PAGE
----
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I have an object with various properties. The name of the object is a global variable but the properties are changed at runtime by methods. Some methods add properties to the object. I'd like to add a method that loops through this object and removes all of its properties that are either null or empty. I could check each property by specifying its name and checking its state but if I add properties later, I'd have to update this cleanup method too. How can I loop through the properties of an object without know the name of the properties first.

Thanks for your suggestions.

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Looping over an object is simple, a for in loop, but what do you mean by empty? How do you decide if a value is empty? Do you mean like an empty array (length === 0) or empty object (no properties)? –  Zirak Oct 17 '11 at 3:19

2 Answers 2

up vote 5 down vote accepted

Iteration over an object is simple - the for in loop:

for (var key in object) {
    if (object.hasOwnProperty(key) {
        //Now, object[key] is the current value
        if (object[key] === null || isEmpty(object[key]))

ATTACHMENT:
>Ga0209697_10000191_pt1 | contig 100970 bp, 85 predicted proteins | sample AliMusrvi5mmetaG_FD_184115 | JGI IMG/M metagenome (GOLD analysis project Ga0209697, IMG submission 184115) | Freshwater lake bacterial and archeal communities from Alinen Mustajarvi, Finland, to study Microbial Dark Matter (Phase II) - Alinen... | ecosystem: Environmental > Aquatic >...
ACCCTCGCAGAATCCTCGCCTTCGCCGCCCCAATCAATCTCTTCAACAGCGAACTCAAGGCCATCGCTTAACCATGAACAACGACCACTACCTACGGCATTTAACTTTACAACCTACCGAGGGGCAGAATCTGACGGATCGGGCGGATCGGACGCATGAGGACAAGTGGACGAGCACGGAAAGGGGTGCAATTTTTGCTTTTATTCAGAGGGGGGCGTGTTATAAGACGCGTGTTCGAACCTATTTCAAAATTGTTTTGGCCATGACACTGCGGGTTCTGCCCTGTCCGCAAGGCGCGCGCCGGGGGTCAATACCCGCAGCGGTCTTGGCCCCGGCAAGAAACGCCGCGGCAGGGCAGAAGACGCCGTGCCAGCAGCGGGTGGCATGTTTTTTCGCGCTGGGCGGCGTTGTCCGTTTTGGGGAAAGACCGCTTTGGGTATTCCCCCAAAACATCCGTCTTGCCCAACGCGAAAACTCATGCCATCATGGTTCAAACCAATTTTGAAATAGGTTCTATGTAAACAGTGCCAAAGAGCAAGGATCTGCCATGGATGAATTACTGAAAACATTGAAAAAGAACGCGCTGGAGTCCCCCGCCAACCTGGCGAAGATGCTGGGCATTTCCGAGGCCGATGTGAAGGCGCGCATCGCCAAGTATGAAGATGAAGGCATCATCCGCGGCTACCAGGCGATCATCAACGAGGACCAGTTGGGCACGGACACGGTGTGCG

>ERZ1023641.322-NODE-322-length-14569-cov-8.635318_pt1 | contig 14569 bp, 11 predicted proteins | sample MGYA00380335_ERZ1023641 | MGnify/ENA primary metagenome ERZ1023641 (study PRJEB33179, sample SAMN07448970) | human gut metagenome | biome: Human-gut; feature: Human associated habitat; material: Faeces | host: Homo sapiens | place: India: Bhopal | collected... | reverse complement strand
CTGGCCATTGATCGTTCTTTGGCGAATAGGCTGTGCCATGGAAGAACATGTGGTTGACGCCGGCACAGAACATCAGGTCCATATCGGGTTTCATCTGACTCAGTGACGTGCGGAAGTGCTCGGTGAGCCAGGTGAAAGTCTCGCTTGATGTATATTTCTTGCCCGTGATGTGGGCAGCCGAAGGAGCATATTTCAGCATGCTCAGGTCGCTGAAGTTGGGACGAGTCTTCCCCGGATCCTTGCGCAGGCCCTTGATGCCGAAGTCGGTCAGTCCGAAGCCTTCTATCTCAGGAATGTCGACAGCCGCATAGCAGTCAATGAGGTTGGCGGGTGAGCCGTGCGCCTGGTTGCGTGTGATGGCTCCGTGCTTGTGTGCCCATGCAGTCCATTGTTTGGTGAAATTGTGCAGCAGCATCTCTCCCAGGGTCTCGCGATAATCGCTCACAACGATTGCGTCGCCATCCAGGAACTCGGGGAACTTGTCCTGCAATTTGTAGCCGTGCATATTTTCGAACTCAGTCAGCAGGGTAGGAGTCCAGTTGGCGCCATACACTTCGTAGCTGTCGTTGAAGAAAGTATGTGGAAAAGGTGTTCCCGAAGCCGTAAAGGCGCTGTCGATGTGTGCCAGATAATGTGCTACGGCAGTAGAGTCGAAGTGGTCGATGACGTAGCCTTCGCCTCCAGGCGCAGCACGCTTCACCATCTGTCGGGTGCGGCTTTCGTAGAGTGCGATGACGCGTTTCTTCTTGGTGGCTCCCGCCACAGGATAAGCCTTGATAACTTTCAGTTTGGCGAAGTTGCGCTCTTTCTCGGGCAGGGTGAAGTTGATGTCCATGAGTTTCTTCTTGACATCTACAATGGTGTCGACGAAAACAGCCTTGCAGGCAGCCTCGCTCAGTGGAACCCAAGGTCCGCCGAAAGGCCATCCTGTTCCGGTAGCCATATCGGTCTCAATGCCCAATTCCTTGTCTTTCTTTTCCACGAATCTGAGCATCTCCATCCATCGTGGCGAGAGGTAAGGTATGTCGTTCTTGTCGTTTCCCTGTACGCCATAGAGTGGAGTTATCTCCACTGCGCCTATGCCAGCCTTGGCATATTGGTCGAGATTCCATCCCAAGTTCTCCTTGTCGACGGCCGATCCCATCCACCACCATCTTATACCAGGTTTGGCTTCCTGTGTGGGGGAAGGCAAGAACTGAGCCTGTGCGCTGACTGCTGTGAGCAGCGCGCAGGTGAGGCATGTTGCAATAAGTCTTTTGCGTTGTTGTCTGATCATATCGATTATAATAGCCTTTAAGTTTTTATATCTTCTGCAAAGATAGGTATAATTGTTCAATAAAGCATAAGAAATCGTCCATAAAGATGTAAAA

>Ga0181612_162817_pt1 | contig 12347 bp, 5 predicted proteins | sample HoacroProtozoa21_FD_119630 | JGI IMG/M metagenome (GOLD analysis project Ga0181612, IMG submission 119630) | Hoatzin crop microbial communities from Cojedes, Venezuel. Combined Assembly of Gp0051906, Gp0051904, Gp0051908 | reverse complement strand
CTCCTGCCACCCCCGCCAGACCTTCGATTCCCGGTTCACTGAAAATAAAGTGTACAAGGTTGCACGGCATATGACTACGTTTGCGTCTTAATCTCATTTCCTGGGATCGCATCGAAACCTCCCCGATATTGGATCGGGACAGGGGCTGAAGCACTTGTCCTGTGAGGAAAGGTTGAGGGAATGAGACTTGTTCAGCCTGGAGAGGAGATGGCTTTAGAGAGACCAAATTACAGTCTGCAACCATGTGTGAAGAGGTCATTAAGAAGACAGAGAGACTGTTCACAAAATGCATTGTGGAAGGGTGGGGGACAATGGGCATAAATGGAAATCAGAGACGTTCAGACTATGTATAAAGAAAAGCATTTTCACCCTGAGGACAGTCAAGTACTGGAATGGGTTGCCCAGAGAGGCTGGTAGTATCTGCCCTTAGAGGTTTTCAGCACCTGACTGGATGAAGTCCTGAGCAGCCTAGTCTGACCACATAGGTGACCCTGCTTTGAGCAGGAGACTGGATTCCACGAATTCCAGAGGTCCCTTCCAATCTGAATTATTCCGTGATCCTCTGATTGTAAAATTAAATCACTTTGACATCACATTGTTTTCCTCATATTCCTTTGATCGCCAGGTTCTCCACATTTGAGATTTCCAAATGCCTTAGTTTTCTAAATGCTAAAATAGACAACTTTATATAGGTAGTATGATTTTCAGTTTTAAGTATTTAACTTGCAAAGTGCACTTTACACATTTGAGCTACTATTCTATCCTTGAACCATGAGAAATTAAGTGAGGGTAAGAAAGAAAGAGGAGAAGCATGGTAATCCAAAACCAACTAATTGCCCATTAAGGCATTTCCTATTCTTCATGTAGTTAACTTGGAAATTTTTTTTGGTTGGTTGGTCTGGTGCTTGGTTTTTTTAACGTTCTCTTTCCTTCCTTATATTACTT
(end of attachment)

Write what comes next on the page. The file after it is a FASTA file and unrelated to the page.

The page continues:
delete object[key];

isEmpty doesn't exist, you have to define it or replace it with something more meaningful, I couldn't understand what you meant by empty in your question.

I use object.hasOwnProperty because objects inherit things from Object.prototype and possibly other places (arrays for example inherit from Array.prototype, which inherits from Object.prototype). So:

object.toString; //function toString() { [native code] }

But, object.toString actually refers to Object.prototype.toString - it isn't really in your object, but when you type object.toString, the interpreter sees that there's no object.toString, so it checks up the prototype chain until it finds it.

hasOwnProperty checks if a key actually exists on an object:

object.hasOwnProperty("toString"); //false
object.foo = "bar";
object.hasOwnProperty("foo"); //true

Subscript access to objects is also simple:

var object = {foo: "bar"};
object.foo; //"bar"
object["foo"]; //"bar"

var key = "foo";
object[key]; //"bar"

Note that whatever is passed to the brackets gets converted to a string. So, for example, you can do this:

object[Object.prototype.toString] = "magic";

Object.keys(object); //["function toString() { [native code] }"]

In case you're wondering, Object.keys is an ES5 (EcmaScript 5) feature.

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You can use a for each loop to iterate through the object properties.

for ( var i in obj ) {
    if ( obj[i] === null ) {
        delete obj[i];
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